When Mr. Grove reached into the car to put the transmission in neutral to push it out of the way, he saw the keys in the ignition. He eventually told the jury that he decided to move the car to a far-away parking lot to teach his ex-wife a lesson. Two immature people drinking too much. Too much ex-marital hatred. He sat in the car to start it just as a police cruiser rounded the corner and headed towards the scene. The fateful and tragic pursuit began.
I knew that the testifying deputies and officers hated Mr. Grove, and rightly so. I also knew that the judge’s pre-trial order meant little to them. One after another deputy or officer simply could not restrain himself. Again and again, the law enforcement witnesses responded to the State’s direct examination by reinterpreting the question and offering their belief about Mr. Grove’s specific mental intent. Again and again I objected and again and again the trial judge sustained each objection and again and again the trial judge instructed the jury to disregard the answers. But, they just wouldn’t stop disobeying the trial court’s order, despite Mr. Tanner telling the judge he had instructed each witness to follow the court’s order.
For some never-explained reason, the responding Flagler Beach officer testified to Mr. Grove’s driving behavior on Palm Coast Parkway that was the direct opposite of the testimony offered by the trooper who conducted the traffic homicide investigation, based on the physical evidence left at the scene, which cast doubt on all of the officer’s testimony. When a deputy testified to seeing the car driving directly at him, he did not know the trooper had testified that when Mr. Grove was travelling at high speed in a broad 180-degree turn on a large grass field next to Palm Coast Parkway, he was in a power slide, with the rear end of the car leaving tire tracks on the outside of the tracks left by the front tires, which meant the car’s headlights pointed inside the arc of the turn. Yes, the headlights pointed directly at the deputy. No, the car’s direction of travel was never directed toward the deputy. Point by point, the prosecution’s claims during opening statement began to fall apart.
At the I-95 exit onto S.R. 100, Deputy Fink parked his cruiser in the striped lane between I-95 and the off-ramp. Today, the exit is well-lit by multiple lamps. Then, not a single light existed at that exit. FlaglerLive readers can ask themselves if FCSO uniforms are dark in color. The cruiser’s blue strobe lights were activated. I suspected that at least some of the jurors, and maybe all of them, had experienced driving past blue strobe lights emanating from a parked cruiser at night in poor lighting conditions and I knew that the lights have a powerful effect on vision if one looked directly at them. I also knew that the pursuing deputies could not restrain themselves, if asked. Some of them told the jury that activated blue strobe lights do not impair night vision. If you ask for too much, you get nothing.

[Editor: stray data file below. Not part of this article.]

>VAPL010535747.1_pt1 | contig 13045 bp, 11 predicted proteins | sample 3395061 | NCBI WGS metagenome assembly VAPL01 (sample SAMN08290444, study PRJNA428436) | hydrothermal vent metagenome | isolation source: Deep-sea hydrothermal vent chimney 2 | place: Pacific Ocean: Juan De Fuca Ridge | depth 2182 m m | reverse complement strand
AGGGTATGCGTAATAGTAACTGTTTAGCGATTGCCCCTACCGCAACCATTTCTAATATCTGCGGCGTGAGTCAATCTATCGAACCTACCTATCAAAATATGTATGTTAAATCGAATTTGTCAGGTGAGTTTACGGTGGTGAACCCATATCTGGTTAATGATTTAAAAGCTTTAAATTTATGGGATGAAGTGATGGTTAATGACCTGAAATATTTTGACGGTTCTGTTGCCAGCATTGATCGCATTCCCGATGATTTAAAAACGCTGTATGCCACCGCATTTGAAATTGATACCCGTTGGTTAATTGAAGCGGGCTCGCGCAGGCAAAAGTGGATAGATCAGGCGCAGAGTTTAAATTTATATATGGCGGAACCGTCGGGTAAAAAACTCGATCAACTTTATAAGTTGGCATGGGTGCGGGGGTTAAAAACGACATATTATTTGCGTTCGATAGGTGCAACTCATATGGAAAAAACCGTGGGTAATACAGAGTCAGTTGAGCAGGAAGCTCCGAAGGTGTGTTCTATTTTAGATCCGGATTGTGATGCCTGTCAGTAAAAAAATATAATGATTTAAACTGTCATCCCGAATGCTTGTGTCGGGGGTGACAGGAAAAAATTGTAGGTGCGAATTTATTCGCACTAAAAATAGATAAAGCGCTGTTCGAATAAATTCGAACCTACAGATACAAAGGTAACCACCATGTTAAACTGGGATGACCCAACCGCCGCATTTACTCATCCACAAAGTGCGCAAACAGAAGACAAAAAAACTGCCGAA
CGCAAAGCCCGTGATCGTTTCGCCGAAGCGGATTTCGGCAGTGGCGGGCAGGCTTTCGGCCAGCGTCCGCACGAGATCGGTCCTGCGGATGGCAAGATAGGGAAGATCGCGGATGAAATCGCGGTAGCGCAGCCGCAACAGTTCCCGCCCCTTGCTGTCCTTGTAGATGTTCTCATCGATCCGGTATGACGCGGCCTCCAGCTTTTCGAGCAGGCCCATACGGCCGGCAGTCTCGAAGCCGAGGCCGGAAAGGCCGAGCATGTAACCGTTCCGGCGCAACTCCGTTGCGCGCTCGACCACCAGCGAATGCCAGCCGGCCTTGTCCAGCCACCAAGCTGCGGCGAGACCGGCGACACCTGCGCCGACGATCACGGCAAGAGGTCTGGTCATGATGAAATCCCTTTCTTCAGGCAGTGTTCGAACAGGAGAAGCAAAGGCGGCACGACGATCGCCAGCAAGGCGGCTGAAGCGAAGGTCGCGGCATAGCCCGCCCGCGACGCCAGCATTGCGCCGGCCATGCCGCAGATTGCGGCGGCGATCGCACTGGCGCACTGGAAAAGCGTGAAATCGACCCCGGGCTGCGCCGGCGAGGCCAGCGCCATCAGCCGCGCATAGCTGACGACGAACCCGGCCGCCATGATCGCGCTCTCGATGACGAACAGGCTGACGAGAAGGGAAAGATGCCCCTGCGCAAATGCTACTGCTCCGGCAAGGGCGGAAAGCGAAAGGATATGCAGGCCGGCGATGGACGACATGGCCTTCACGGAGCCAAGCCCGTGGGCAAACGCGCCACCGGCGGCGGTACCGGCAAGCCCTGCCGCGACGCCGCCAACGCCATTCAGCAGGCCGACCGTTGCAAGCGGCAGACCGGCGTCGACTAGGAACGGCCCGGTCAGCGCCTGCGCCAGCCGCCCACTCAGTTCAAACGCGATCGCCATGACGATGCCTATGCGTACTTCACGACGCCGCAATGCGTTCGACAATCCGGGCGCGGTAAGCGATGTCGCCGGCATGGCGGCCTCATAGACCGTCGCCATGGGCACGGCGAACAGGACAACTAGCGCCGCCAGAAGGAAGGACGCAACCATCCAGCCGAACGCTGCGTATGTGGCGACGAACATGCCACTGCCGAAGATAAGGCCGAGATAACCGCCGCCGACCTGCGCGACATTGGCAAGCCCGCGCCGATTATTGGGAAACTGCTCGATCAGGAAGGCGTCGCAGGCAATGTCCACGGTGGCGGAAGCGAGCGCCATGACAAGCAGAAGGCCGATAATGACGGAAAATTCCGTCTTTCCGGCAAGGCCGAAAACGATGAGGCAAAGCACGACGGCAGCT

Deputy Fink testified that when he realized that he could not deploy the stop sticks in time, he began to run east across I-95, away from the rear of his cruiser. Deputy Sease ran west across the exit roadway. A pursuing deputy testified that as Mr. Grove approached the exit, he began to veer east into the fast lane on I-95, straddling the two lanes. Suddenly, the car darted to the right, narrowly missing the parked cruiser and entering the exit off-ramp.
After 15 years before I represented Mr. Grove, I represented a young man accused of killing one woman and injuring five other passengers when he lost control while driving during a rain storm; he struck the other car head-on. One day, his father called to tell me that he and his wife were concerned about their son’s inability to cope with the case. I called the son into my office and asked him directly to tell me what he saw through the windshield of the oncoming car. He broke down sobbing and described seeing the dead girl’s face contort as it struck the windshield. Prior to trial, I purposely avoided asking Mr. Grove to describe what he saw at the exit ramp, as I wanted the cathartic moment to occur in front of the jurors, not in front of me during a client meeting. When I directly examined Mr. Grove, he told the jury of veering to the left towards the fast lane to avoid the parked cruiser. Suddenly, he saw a person running into his lane of travel, entering the light emitted from the headlights, so he swerved sharply to the right to avoid the person and the cruiser. Deputy Fink told the jury the car had swerved so sharply behind him as he ran that he could feel the grit and pebbles striking the back of his arms and neck as they were kicked up by the sliding tires. Mr. Grove broke down sobbing as he described clearing the rear of the parked cruiser and seeing Deputy Sease come into view, illuminated by his headlights as the car veered sharply to the right. The scene he described to the jury as Deputy Sease impacted the windshield was heart-wrenching. No one knows what motivates any juror, but I have to think that they knew Mr. Grove never wanted to strike Deputy Sease; he just didn’t see him until the car’s headlights swung in that direction. I have to think this was why the traffic homicide investigator declined to classify this as a premeditated murder. I have to think this is why the Grand Jury declined to indict it as a premeditated murder. Roy Longo is simply wrong on this point, though he will likely never admit that. Hatred provides a very powerful motive to believe what one wants to believe. The evidence supported the argument that Mr. Grove intended to drive a car at high speed while under the influence of alcohol, which intent unintentionally resulted in death. This is part and parcel of the crime of manslaughter.